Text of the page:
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Publicado por Amsterdam, Kircher, [c.]., 1665
Arte / Grabado / Póster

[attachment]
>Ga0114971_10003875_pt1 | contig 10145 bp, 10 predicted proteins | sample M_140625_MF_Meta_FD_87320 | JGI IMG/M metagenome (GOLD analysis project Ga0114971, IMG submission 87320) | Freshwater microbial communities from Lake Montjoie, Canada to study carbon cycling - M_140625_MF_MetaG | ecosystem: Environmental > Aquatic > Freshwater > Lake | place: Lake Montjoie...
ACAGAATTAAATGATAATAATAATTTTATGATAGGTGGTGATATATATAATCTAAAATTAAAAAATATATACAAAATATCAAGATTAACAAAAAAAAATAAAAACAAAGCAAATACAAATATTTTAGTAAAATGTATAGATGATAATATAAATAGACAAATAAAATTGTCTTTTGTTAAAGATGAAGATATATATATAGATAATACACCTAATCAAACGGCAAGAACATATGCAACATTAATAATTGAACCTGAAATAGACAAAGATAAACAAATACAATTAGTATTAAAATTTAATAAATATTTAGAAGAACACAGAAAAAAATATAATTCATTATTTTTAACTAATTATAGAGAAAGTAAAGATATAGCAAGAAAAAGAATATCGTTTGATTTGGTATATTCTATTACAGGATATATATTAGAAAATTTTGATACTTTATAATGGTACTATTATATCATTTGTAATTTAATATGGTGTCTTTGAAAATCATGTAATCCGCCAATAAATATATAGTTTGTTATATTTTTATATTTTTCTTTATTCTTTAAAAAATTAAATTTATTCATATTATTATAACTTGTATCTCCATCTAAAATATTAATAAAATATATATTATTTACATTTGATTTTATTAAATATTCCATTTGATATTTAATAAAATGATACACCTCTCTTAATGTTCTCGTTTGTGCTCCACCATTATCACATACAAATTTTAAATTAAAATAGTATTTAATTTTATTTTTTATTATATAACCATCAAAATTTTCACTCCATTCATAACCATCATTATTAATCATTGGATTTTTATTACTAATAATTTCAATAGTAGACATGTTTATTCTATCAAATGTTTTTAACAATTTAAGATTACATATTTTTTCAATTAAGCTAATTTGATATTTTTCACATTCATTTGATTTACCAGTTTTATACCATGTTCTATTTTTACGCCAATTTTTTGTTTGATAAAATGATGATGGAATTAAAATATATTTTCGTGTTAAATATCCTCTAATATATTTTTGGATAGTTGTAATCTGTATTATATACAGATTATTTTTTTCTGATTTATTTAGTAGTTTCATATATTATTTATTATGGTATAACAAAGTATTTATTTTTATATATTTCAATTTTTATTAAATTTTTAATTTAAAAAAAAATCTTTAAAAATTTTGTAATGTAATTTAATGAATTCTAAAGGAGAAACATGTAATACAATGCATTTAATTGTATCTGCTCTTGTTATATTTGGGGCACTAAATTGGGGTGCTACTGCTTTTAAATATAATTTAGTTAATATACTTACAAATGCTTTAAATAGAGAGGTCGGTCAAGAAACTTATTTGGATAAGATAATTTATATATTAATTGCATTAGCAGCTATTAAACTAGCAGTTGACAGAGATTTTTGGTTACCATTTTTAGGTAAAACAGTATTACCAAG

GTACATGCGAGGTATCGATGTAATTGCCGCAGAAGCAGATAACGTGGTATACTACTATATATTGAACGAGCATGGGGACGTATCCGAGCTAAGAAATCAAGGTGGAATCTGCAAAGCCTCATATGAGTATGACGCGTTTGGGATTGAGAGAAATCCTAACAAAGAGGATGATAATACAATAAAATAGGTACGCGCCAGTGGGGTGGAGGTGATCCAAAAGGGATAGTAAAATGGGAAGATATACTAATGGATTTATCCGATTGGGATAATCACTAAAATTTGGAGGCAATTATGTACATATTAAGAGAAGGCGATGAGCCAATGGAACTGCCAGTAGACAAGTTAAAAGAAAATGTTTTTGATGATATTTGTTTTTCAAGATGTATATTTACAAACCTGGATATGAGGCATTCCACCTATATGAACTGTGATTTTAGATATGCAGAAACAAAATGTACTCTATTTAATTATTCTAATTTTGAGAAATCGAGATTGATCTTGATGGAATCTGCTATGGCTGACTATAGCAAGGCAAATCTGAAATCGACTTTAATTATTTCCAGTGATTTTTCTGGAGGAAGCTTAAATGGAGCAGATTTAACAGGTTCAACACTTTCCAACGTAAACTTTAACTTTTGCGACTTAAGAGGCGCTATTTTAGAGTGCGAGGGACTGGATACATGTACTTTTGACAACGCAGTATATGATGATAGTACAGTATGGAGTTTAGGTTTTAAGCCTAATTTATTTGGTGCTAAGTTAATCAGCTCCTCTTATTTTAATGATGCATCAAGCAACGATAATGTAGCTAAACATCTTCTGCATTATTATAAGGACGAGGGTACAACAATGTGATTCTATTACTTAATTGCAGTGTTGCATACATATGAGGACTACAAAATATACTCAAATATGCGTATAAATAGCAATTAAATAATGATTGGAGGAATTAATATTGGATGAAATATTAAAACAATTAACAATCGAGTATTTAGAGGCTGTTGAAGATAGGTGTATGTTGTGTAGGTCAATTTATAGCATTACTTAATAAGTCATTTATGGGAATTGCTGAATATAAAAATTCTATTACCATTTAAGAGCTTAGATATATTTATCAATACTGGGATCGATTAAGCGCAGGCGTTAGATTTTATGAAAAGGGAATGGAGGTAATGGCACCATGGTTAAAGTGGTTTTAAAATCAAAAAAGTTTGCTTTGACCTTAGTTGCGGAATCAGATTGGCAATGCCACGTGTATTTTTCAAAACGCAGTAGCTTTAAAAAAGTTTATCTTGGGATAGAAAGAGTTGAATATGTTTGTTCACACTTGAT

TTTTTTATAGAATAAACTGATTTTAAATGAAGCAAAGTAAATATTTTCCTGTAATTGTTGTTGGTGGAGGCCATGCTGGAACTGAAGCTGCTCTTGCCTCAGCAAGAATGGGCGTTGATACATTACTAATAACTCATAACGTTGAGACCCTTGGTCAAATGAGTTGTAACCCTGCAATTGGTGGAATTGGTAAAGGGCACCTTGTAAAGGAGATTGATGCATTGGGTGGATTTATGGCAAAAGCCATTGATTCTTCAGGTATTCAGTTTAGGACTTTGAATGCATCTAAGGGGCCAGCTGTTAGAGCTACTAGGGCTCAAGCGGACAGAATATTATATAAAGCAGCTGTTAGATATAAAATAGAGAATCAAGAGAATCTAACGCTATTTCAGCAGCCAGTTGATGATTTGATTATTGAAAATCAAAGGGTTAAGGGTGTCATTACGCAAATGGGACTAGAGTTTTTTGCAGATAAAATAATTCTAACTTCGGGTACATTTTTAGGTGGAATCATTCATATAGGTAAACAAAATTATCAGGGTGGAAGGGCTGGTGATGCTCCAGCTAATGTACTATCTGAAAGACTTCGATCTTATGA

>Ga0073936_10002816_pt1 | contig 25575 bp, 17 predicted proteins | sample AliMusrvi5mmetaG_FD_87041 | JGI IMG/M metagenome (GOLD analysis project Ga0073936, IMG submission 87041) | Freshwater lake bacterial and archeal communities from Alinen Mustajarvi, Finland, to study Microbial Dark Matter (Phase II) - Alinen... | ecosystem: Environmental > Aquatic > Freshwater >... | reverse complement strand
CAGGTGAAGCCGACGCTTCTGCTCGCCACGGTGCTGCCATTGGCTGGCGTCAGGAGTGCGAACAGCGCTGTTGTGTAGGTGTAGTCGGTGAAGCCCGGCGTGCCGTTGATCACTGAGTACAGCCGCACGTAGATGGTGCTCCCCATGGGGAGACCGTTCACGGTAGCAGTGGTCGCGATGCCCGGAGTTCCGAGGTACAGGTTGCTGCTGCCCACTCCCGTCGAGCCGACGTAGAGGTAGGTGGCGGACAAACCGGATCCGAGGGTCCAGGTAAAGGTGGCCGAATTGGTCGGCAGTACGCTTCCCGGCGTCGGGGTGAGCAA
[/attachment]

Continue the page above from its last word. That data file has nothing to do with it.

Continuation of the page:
Original Engraving. Plate Size: 20.1 cm x 33.9 cm. Sheet Size: 24.7 cm x 39 cm. Original Map. Very good condition. Very minor instance of foxing to cartouche. Map is orientated to the North. Dutch text on reverse. A richly elaborate and highly imaginative map of South America ('America Inferior') from the Panama Isthmus in the north to Terra del Fuego in the south. The south part of Jamaica and Barbados are shown near the top of the map. Ascension Island is also shown off the coast. The continent appears bulging and does not bear the more elongated form of later maps. River, lake, forest, mountain and volcano features are engraved on the map: the Amazon river, Andes mountains and Lake Titicacca ('Parime lacus, alias Titicacca') are all shown. The settlements of Darien, Carragocaro, and 'Buenos ayros' are identified. 'Peru', 'Chile' and 'Paraquay' all appear on the map, but political details - such as borders - are absent. An unknown and imagined 'Terra Austrasis Incognita' lies at the bottom of the map. Decorative title cartouche at the lower section of the map. However, the map stands out for the craterous lake depicted at the centre of the map, between the Equator and the Tropic of Capricorn. It is captioned as 'Sub Andibus Hydrophylacium America precipuum'. This is one of several maps prepared by Kircher to illustrate his unique hydro-geographic theory. Kircher hypothesized that tides and currents are caused by water moving to and from a massive subterranean ocean. Kircher further postulated that water entered and exited the subterranean ocean via a number of great abysses situated around the globe. In addition, he believed that massive underground lakes lay beneath most of the world's great mountain ranges. The map appeared in Kircher's book, Mundus Subterraneus (The Subterranean World) that was first published in 1665 laying out his (pseudo-) scientific theories on hydro-geology. Athanasius Kircher, (1602 - 1680) was a German Jesuit scholar and polymath who published around 40 major works, most notably in the fields of comparative religion, geology, and medicine. Kircher has been compared to fellow Jesuit Roger Boscovich and to Leonardo da Vinci for his enormous range of interests, and has been honoured with the title "Master of a Hundred Arts". A refugee from the war-torn German territories, he taught for more than forty years at the Roman College, where he set up a museum-type cabinet of curiosities or wunderkammer. A resurgence of interest in Kircher has occurred within the scholarly community in recent decades. A scientific star in his day, towards the end of his life he was eclipsed by the rationalism of René Descartes and others. In the late 20th century, however, the aesthetic qualities of his work again began to be appreciated. One modern scholar, Alan Cutler, described Kircher as "a giant among seventeenth-century scholars", and "one of the last thinkers who could rightfully claim all knowledge as his domain". Another scholar, Edward W. Schmidt, referred to Kircher as "the last Renaissance man". (Wikipedia).